NA led the write up of the original, final, and reviewed manuscript as well as conceptualization and design. DN led data collection, and was majorly involved in the write up, conceptualization, and final review of the manuscript. NEA was majorly involved in the write up of the original draft and final review of the manuscript. HD and RH were responsible for data analysis and write up as well as review of the final draft of the manuscript. JL was involved in conceptualization and design and final review of the manuscript. LN, AAK, GES were majorly involved in data collection and final review of the manuscript. SS led the conceptualization and design, guided on analysis, and reviewed the final draft. All authors read and approved the final manuscript.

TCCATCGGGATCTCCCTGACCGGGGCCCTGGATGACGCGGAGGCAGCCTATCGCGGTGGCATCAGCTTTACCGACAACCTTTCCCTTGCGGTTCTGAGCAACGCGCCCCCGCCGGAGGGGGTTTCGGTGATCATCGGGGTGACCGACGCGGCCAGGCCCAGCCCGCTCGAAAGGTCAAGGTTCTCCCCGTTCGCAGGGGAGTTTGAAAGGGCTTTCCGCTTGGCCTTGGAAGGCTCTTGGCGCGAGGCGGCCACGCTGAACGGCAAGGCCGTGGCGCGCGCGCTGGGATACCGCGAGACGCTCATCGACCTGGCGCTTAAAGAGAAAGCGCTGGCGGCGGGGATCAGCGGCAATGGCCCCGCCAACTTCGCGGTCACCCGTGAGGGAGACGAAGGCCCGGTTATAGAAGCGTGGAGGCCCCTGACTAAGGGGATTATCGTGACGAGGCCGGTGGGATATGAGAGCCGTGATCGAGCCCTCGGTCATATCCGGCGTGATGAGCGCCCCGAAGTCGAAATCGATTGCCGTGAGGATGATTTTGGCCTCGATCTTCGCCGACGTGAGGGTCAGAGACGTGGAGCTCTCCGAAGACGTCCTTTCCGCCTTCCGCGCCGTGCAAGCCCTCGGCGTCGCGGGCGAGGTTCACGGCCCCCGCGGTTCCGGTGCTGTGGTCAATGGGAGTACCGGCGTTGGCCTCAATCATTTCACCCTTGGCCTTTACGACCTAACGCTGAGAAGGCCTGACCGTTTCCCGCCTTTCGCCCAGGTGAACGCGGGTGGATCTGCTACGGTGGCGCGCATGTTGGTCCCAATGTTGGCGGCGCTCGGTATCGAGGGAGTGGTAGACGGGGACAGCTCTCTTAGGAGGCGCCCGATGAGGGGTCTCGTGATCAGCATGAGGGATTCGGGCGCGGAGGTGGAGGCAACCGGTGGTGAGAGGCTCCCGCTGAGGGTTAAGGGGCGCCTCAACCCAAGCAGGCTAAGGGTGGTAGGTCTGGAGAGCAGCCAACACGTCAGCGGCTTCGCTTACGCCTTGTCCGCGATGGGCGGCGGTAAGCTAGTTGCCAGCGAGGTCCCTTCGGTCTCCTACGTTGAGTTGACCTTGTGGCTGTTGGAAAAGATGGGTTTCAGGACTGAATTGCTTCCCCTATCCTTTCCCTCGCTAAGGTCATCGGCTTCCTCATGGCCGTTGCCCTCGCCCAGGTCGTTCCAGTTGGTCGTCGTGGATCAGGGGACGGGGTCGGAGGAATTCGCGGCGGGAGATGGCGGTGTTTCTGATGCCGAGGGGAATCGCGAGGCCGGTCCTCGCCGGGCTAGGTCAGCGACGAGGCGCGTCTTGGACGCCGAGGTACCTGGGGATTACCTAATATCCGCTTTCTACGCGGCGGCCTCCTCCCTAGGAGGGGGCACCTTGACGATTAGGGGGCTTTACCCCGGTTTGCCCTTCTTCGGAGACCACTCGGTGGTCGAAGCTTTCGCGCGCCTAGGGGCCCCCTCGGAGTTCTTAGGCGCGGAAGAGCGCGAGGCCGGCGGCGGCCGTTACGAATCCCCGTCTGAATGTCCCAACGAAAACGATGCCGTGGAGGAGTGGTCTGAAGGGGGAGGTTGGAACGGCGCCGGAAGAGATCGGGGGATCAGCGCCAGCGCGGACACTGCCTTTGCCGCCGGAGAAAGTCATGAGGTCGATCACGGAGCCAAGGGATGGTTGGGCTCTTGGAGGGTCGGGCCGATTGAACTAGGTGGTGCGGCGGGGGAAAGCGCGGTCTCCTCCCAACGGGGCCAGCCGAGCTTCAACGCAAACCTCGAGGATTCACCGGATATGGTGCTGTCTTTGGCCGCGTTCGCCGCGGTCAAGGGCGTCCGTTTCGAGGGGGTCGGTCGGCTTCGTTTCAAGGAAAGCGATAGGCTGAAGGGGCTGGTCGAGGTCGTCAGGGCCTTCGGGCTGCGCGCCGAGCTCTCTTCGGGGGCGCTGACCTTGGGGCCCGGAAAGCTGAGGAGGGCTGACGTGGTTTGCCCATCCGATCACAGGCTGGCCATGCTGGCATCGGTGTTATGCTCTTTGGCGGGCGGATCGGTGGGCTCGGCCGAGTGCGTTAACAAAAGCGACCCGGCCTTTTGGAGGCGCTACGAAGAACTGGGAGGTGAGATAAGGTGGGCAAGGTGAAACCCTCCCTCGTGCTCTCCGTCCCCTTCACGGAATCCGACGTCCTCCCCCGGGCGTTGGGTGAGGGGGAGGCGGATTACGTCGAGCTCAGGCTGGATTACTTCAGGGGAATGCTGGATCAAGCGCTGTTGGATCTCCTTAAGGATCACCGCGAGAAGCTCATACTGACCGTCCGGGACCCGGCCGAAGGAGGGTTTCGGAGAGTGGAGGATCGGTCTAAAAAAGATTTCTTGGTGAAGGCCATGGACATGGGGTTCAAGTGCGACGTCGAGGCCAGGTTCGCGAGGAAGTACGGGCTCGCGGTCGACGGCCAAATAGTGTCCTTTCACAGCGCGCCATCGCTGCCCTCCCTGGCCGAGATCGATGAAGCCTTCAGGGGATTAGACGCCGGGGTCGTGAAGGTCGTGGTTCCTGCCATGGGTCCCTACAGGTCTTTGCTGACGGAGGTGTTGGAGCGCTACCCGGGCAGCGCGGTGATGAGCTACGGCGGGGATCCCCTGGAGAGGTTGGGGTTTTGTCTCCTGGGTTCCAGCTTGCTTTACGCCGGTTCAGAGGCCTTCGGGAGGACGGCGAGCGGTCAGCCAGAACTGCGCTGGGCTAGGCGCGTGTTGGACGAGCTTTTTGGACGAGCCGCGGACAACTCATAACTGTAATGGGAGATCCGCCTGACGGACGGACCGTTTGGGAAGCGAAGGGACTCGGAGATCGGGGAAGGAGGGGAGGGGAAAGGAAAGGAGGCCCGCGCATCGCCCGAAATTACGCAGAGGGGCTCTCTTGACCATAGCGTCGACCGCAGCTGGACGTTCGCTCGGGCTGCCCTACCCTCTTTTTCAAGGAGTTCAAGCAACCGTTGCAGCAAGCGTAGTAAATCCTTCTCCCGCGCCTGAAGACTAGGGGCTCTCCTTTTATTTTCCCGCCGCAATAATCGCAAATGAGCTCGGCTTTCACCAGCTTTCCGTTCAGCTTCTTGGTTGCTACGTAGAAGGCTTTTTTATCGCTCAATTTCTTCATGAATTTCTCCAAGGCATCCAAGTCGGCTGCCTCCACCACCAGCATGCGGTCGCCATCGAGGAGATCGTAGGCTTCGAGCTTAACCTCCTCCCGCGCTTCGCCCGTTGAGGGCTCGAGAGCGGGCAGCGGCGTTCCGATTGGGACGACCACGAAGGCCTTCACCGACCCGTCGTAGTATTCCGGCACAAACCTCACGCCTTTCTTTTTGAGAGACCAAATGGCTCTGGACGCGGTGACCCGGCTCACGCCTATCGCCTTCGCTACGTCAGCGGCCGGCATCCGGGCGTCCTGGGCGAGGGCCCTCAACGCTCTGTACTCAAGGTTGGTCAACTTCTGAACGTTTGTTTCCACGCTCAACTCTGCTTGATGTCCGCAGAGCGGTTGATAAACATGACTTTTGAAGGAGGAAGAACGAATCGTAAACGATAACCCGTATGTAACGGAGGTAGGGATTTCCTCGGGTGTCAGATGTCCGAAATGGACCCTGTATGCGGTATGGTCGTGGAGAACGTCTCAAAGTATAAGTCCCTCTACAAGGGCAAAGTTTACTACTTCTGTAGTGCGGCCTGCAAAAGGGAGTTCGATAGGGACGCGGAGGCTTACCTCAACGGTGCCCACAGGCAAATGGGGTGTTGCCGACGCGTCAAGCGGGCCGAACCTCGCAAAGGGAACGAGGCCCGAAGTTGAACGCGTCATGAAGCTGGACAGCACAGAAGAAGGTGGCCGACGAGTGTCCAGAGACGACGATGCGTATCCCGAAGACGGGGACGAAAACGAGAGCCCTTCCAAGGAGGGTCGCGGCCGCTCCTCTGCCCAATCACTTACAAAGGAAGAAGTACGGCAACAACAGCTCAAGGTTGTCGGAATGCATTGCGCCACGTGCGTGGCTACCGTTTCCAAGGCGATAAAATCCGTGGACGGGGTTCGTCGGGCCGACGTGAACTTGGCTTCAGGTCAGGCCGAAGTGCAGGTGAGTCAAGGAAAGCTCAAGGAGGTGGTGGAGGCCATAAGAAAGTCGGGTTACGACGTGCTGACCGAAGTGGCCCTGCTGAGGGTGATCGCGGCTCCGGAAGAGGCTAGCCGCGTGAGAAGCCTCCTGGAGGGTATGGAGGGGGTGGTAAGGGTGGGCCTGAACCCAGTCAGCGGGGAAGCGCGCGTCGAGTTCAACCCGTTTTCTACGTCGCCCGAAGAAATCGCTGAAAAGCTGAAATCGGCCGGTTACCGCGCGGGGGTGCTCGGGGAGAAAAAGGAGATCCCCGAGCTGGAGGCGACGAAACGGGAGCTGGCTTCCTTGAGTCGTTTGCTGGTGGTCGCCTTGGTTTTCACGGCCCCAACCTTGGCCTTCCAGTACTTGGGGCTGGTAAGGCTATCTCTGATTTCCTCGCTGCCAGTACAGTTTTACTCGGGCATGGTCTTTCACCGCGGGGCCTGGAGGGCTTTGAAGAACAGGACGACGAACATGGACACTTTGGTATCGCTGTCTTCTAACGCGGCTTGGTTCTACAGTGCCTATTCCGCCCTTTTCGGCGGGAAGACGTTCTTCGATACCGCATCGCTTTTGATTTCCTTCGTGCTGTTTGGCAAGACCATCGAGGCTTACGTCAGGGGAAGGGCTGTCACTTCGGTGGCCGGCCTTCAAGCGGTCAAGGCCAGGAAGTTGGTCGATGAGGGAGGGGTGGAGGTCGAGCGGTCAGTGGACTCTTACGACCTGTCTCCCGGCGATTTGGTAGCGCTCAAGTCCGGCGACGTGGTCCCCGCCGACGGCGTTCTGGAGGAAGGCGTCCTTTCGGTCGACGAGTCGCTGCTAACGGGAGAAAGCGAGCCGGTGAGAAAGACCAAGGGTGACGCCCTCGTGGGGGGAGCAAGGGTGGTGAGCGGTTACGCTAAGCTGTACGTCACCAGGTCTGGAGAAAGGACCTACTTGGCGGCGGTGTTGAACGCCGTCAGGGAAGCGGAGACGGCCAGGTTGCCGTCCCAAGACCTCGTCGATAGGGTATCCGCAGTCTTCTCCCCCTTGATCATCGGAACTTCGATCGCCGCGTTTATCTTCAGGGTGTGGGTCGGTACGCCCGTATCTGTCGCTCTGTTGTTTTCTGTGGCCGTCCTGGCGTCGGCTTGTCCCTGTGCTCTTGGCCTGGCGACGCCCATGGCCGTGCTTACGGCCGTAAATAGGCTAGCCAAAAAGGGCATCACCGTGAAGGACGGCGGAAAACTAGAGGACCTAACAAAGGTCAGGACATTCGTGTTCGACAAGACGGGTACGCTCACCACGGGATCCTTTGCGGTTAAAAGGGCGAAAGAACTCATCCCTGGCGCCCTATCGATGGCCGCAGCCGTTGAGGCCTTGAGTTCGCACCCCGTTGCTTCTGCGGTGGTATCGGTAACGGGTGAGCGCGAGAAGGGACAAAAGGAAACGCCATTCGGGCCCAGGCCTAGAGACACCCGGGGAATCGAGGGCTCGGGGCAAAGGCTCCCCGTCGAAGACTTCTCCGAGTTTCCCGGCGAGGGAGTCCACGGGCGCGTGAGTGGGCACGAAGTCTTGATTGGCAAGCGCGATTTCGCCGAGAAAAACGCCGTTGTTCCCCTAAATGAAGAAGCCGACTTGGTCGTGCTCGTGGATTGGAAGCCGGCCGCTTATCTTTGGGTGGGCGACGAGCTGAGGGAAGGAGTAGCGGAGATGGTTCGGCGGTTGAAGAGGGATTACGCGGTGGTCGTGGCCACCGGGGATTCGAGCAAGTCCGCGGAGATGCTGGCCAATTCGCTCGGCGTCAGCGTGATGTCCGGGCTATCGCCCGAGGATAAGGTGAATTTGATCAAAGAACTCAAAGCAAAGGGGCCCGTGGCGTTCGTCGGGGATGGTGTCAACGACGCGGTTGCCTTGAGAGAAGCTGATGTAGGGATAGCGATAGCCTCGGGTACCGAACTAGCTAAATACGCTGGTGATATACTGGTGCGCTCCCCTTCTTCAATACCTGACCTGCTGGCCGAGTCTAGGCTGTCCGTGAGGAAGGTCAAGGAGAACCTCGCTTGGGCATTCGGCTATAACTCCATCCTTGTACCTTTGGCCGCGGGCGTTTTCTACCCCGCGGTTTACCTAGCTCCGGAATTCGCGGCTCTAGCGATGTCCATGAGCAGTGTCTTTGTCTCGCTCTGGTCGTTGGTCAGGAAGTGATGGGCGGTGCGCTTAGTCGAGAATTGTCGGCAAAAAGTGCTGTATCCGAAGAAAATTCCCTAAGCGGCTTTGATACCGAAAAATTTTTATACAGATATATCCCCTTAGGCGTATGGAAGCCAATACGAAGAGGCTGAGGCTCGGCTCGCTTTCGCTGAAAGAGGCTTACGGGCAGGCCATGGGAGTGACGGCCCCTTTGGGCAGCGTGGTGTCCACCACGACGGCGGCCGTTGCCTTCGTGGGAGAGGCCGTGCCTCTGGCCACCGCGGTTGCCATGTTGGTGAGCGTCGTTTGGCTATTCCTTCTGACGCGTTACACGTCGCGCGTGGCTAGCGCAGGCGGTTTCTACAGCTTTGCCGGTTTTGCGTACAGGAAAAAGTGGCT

Corresponding author

Correspondence to Shadi Saleh.

Ethics declarations

Ethics approval and consent to participate

This study has been approved by the Institutional Review Board at the American University of Beirut. Informed consent was obtained from all subjects and/or their legal guardian(s). The study methods were carried out in accordance with the guidelines and regulations of the institution’s IRB.

Consent for publication

Not applicable.

Competing interests

The authors declare that they have no competing interests.

Additional information

Publisher's Note

Springer Nature remains neutral with regard to jurisdictional claims in published maps and institutional affiliations.

Rights and permissions